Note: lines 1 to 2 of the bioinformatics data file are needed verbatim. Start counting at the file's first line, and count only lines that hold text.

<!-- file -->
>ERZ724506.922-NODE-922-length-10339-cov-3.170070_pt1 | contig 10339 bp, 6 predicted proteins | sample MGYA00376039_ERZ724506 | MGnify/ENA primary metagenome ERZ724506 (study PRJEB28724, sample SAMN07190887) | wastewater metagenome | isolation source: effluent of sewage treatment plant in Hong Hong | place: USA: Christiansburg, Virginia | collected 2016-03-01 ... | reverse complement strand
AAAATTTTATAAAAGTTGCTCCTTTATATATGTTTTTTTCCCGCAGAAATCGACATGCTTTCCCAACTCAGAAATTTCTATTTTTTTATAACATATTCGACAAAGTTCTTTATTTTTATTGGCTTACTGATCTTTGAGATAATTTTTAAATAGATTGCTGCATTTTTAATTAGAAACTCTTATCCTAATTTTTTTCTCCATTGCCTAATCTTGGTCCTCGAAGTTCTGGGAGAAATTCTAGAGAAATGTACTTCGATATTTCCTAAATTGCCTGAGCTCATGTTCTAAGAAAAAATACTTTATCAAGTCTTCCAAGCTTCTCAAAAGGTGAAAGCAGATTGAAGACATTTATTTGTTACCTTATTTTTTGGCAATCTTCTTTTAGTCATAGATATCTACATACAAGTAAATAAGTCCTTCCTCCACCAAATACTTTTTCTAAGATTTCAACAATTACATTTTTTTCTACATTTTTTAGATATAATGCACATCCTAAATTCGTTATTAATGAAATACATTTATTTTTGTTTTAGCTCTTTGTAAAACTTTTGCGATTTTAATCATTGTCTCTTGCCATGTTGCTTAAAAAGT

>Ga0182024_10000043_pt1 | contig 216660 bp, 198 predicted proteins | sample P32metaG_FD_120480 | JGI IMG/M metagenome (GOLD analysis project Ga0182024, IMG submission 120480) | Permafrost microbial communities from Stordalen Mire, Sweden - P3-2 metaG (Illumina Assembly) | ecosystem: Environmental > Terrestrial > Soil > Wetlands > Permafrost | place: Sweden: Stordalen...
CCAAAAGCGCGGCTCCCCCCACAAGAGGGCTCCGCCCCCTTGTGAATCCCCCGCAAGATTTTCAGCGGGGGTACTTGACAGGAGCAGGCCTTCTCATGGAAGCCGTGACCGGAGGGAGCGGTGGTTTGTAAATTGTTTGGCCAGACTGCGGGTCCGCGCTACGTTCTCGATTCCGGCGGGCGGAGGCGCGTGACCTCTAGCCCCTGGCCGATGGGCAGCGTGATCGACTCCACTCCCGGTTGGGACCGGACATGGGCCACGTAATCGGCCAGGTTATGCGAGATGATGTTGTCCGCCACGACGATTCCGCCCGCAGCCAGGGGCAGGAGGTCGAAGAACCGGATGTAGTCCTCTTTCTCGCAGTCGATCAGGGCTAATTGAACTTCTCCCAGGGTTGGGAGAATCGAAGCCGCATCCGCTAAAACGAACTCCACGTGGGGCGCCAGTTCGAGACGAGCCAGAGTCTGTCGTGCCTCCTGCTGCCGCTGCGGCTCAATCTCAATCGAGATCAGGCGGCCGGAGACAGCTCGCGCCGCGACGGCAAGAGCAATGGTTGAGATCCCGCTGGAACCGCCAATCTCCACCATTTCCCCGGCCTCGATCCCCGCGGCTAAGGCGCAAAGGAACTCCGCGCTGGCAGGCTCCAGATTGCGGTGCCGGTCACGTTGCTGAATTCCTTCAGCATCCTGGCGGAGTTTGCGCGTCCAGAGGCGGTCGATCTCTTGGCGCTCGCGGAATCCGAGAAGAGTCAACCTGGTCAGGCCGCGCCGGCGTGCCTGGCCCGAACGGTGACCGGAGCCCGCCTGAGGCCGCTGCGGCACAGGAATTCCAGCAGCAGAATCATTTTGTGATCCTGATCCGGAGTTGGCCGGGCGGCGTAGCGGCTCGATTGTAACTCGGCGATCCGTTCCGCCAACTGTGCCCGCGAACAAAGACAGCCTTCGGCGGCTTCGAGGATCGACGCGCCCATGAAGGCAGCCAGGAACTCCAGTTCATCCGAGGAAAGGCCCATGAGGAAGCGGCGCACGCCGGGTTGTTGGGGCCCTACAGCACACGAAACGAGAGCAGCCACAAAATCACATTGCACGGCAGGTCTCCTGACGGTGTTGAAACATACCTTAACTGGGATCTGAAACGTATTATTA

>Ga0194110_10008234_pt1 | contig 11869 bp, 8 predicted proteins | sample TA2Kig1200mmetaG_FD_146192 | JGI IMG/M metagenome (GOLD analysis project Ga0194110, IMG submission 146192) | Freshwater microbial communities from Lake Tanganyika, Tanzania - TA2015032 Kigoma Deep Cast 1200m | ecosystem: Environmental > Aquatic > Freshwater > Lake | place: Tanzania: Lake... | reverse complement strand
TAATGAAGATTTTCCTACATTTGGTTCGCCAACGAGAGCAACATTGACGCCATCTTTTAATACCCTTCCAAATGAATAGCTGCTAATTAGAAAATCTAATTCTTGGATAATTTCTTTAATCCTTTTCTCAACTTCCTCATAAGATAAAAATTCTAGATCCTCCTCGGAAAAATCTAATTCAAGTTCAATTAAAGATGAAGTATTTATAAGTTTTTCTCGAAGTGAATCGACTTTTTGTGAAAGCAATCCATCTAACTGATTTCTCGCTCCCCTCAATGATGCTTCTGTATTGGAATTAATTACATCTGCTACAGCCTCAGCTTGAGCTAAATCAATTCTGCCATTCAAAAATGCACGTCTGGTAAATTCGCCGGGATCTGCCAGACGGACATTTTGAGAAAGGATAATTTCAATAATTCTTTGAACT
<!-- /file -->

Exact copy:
>ERZ724506.922-NODE-922-length-10339-cov-3.170070_pt1 | contig 10339 bp, 6 predicted proteins | sample MGYA00376039_ERZ724506 | MGnify/ENA primary metagenome ERZ724506 (study PRJEB28724, sample SAMN07190887) | wastewater metagenome | isolation source: effluent of sewage treatment plant in Hong Hong | place: USA: Christiansburg, Virginia | collected 2016-03-01 ... | reverse complement strand
AAAATTTTATAAAAGTTGCTCCTTTATATATGTTTTTTTCCCGCAGAAATCGACATGCTTTCCCAACTCAGAAATTTCTATTTTTTTATAACATATTCGACAAAGTTCTTTATTTTTATTGGCTTACTGATCTTTGAGATAATTTTTAAATAGATTGCTGCATTTTTAATTAGAAACTCTTATCCTAATTTTTTTCTCCATTGCCTAATCTTGGTCCTCGAAGTTCTGGGAGAAATTCTAGAGAAATGTACTTCGATATTTCCTAAATTGCCTGAGCTCATGTTCTAAGAAAAAATACTTTATCAAGTCTTCCAAGCTTCTCAAAAGGTGAAAGCAGATTGAAGACATTTATTTGTTACCTTATTTTTTGGCAATCTTCTTTTAGTCATAGATATCTACATACAAGTAAATAAGTCCTTCCTCCACCAAATACTTTTTCTAAGATTTCAACAATTACATTTTTTTCTACATTTTTTAGATATAATGCACATCCTAAATTCGTTATTAATGAAATACATTTATTTTTGTTTTAGCTCTTTGTAAAACTTTTGCGATTTTAATCATTGTCTCTTGCCATGTTGCTTAAAAAGT